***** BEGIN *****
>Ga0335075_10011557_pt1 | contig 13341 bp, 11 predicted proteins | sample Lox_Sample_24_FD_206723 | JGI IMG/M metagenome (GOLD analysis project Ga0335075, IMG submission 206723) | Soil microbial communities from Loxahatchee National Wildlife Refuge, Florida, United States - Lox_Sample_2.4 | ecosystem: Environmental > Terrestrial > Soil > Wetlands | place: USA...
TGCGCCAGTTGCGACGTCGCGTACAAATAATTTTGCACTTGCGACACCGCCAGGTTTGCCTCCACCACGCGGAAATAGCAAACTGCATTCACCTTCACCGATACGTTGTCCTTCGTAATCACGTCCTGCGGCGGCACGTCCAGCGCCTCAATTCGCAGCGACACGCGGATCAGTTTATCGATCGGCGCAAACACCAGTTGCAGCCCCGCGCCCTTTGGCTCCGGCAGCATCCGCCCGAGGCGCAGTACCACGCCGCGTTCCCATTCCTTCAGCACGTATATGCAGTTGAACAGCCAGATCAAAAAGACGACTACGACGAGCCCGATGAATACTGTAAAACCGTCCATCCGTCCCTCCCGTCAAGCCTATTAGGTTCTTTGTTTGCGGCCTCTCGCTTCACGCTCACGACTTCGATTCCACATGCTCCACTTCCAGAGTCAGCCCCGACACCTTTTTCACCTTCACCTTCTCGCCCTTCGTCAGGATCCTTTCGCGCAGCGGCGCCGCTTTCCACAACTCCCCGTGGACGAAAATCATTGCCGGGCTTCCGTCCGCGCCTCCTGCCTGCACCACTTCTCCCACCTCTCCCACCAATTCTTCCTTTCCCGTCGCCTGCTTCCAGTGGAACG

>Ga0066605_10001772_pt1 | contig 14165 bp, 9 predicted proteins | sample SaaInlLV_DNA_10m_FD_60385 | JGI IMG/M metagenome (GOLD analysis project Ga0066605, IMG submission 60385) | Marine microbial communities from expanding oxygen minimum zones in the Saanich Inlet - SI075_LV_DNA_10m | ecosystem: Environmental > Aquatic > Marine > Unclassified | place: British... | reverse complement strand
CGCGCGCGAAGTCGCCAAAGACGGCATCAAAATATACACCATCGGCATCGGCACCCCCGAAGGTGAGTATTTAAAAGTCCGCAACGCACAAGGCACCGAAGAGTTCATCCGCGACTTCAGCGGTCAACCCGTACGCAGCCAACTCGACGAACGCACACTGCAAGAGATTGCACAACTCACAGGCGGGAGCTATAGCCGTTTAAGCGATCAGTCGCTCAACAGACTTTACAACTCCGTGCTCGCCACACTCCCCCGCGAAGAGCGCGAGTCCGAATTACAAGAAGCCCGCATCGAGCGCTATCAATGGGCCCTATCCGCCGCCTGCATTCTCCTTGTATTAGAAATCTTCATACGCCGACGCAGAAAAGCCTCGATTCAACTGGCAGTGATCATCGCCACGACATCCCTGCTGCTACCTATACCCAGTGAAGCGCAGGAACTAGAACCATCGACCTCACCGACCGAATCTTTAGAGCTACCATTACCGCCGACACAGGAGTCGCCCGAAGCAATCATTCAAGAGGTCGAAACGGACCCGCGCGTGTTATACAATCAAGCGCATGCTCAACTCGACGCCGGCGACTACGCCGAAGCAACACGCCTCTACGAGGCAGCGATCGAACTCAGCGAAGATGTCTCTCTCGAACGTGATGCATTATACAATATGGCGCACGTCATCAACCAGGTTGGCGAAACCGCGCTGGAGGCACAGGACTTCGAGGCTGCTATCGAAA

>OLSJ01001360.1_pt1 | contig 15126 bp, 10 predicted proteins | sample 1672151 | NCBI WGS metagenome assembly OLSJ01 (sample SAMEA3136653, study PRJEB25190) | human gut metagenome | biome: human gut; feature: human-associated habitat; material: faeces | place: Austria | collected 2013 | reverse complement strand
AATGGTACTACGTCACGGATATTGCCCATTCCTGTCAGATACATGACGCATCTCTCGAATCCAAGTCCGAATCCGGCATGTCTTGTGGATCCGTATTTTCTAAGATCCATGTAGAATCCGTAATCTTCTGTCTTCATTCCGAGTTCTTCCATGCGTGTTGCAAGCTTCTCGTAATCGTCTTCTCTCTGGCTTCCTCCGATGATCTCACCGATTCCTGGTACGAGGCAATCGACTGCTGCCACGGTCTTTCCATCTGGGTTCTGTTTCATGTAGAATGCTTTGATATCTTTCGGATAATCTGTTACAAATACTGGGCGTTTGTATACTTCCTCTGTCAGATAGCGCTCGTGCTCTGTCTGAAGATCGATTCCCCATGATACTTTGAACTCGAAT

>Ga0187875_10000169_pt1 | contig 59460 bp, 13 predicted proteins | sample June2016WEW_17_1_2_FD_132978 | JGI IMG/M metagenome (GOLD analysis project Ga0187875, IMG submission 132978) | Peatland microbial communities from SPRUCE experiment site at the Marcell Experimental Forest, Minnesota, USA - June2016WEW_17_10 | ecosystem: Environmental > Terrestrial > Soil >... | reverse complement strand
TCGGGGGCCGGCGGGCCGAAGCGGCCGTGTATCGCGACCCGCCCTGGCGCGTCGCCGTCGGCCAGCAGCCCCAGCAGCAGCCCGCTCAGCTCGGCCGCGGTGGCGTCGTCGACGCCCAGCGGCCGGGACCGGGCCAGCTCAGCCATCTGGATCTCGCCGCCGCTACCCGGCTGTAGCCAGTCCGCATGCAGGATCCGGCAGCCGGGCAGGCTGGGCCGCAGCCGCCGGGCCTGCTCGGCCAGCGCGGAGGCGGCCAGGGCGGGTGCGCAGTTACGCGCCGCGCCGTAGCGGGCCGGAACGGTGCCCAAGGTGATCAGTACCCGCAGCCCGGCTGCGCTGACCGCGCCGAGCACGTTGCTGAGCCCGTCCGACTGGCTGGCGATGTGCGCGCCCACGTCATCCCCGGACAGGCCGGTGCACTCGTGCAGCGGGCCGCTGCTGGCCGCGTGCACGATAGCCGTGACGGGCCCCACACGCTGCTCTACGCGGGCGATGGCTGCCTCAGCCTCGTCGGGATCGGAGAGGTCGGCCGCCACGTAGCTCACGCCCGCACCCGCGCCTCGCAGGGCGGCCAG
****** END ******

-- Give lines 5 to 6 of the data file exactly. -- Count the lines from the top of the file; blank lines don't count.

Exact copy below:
>OLSJ01001360.1_pt1 | contig 15126 bp, 10 predicted proteins | sample 1672151 | NCBI WGS metagenome assembly OLSJ01 (sample SAMEA3136653, study PRJEB25190) | human gut metagenome | biome: human gut; feature: human-associated habitat; material: faeces | place: Austria | collected 2013 | reverse complement strand
AATGGTACTACGTCACGGATATTGCCCATTCCTGTCAGATACATGACGCATCTCTCGAATCCAAGTCCGAATCCGGCATGTCTTGTGGATCCGTATTTTCTAAGATCCATGTAGAATCCGTAATCTTCTGTCTTCATTCCGAGTTCTTCCATGCGTGTTGCAAGCTTCTCGTAATCGTCTTCTCTCTGGCTTCCTCCGATGATCTCACCGATTCCTGGTACGAGGCAATCGACTGCTGCCACGGTCTTTCCATCTGGGTTCTGTTTCATGTAGAATGCTTTGATATCTTTCGGATAATCTGTTACAAATACTGGGCGTTTGTATACTTCCTCTGTCAGATAGCGCTCGTGCTCTGTCTGAAGATCGATTCCCCATGATACTTTGAACTCGAAT